By Steve Large

SACRAMENTO (CBS13) – Sacramento city leaders are asking a judge to keep a newly hired city council staff member off city hall property for safety reasons.

The city filed a petition for a workplace violence restraining order with the Sacramento County Superior Court Wednesday, in an effort to keep Councilmember Katie Valenzuela’s new communications aide Skyler Henry 100 feet away from city hall.

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The 91-page court filing comes following Henry’s hiring and has shined a harsh light on previous comments he made on a political podcast condoning acts of vandalism by protesters at the mayor’s home, councilmembers’ homes, and city manager Howard Chan’s home.

“You do not get to make the decisions that you have made over and over and over, to the detriment of everybody who lives here, and then go home to your little McMansion in Natomas and have a good night’s rest. I’m sorry,” Henry said in one podcast. “You should always be worried that people are going to find out where you live and f*** your s*** up.”

Sacramento City Attorney Susana Alcala Wood said councilmembers voted in closed session 8-1 in favor of seeking the restraining order.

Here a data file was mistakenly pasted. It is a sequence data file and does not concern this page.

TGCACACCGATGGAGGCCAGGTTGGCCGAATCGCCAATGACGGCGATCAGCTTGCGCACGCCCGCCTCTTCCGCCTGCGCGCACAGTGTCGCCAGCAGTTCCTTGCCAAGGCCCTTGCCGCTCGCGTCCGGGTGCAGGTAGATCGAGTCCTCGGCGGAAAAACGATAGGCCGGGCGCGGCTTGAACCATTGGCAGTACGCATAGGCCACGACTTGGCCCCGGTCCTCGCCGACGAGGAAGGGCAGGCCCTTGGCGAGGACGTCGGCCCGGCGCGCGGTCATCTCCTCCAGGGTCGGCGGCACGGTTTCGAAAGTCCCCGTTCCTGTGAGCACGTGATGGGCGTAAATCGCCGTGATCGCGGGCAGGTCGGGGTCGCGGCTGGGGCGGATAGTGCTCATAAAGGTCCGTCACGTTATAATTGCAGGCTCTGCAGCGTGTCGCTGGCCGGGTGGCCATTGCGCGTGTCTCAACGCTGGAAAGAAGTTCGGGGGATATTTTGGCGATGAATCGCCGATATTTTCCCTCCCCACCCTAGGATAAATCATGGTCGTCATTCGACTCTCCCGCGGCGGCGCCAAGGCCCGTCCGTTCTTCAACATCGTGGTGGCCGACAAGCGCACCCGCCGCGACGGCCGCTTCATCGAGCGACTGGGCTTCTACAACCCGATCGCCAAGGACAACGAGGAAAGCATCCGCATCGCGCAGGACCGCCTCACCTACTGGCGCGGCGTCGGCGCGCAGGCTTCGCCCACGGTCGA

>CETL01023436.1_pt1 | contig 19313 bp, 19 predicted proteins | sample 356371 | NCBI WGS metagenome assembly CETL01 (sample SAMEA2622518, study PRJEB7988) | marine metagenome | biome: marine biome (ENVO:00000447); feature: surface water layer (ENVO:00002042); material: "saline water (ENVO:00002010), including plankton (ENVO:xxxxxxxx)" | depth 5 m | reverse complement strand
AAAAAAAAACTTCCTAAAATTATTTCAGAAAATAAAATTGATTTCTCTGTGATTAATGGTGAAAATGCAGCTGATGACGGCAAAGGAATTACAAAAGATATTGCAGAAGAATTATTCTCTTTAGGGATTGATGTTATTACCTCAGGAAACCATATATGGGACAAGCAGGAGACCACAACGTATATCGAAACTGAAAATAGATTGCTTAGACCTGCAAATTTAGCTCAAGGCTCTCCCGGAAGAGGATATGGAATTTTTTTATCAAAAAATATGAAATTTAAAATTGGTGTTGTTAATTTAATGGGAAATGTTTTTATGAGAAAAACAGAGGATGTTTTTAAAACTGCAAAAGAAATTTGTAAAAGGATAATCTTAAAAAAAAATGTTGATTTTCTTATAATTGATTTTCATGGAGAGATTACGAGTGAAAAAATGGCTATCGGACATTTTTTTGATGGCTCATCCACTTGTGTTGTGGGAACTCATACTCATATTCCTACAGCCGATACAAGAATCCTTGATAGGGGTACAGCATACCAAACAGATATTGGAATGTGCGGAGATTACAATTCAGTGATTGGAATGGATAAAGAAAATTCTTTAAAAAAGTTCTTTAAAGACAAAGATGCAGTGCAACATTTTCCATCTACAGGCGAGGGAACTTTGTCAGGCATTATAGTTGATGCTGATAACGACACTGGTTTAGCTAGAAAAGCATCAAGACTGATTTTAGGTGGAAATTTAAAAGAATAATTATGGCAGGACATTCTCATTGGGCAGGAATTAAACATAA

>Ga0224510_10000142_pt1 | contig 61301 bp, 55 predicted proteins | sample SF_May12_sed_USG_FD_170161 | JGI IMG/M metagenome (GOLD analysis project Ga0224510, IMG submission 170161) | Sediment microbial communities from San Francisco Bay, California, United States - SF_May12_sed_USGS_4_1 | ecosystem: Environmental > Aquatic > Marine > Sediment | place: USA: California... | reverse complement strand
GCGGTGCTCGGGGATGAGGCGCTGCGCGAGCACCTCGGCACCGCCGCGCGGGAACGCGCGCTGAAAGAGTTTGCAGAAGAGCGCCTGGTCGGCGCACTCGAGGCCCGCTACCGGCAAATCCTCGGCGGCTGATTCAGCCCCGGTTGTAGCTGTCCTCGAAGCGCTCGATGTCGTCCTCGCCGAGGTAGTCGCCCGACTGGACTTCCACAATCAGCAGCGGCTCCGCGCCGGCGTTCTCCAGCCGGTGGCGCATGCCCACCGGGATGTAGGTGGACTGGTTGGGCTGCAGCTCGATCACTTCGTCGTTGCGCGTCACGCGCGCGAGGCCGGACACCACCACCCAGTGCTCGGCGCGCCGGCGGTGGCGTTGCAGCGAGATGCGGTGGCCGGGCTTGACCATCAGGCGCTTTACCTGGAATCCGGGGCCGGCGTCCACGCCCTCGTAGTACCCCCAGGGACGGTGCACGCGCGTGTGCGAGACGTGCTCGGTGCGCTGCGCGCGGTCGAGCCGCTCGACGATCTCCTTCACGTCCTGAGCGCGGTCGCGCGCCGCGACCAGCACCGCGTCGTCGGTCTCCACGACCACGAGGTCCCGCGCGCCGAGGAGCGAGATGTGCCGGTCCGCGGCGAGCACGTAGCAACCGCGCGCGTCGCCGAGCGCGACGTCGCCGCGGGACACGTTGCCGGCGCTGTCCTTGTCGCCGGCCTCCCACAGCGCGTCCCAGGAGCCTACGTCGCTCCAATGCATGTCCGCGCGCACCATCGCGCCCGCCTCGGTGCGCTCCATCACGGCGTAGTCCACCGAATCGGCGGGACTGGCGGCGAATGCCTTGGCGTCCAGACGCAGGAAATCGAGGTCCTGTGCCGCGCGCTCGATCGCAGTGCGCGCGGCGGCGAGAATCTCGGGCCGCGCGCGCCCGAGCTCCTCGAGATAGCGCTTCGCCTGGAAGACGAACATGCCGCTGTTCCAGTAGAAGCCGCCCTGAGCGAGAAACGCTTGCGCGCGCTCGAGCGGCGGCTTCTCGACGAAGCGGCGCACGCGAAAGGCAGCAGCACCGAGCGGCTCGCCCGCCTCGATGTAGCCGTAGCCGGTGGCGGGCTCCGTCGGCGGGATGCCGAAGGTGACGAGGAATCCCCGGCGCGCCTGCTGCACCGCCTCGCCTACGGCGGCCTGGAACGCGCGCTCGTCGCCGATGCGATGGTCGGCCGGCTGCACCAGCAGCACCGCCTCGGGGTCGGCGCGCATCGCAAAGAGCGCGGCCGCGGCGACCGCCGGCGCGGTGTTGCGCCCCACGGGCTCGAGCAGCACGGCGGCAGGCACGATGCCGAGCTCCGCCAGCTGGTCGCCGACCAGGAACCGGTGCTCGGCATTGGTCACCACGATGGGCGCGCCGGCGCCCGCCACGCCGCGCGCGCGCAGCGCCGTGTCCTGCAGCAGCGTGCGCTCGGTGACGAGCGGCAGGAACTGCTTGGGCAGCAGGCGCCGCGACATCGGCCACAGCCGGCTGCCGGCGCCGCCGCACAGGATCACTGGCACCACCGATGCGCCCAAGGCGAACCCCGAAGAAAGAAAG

“It’s unusual in that we don’t typically take this next step against someone that is coming into the workplace,” Wood said.

Chan wrote in the filing about his family’s concern Henry would be working on the same floor of the building as him.

His testimony reads, in part:

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“…Respondent with full knowledge of the risks and with willful disregard for our safety, has continued to incite, condone and encourage violence against us.”

Henry posted to his Twitter page the decision to seek the restraining order will not lead to his resignation.

He also posted:

“I firmly believe some members of the City have created this entire situation to suppress dissent and that it reflects a shameful political attack against Councilwoman Valenzuela.”

Civil rights attorney Jeffrey Kravitz says the city’s argument is not a strong one.

“I would be stunned if a judge granted a temporary restraining order in this case,” Kravitz said. “What they’re talking about is literally stopping him from going to city hall because they don’t like his ideas. Now they can say they are insurrectionist, well they may be, but they’re not legally actionable.”

A judge will look at the city’s filing in the coming days to determine if there is enough evidence for a hearing.

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If so, that hearing will likely be set in the next several weeks.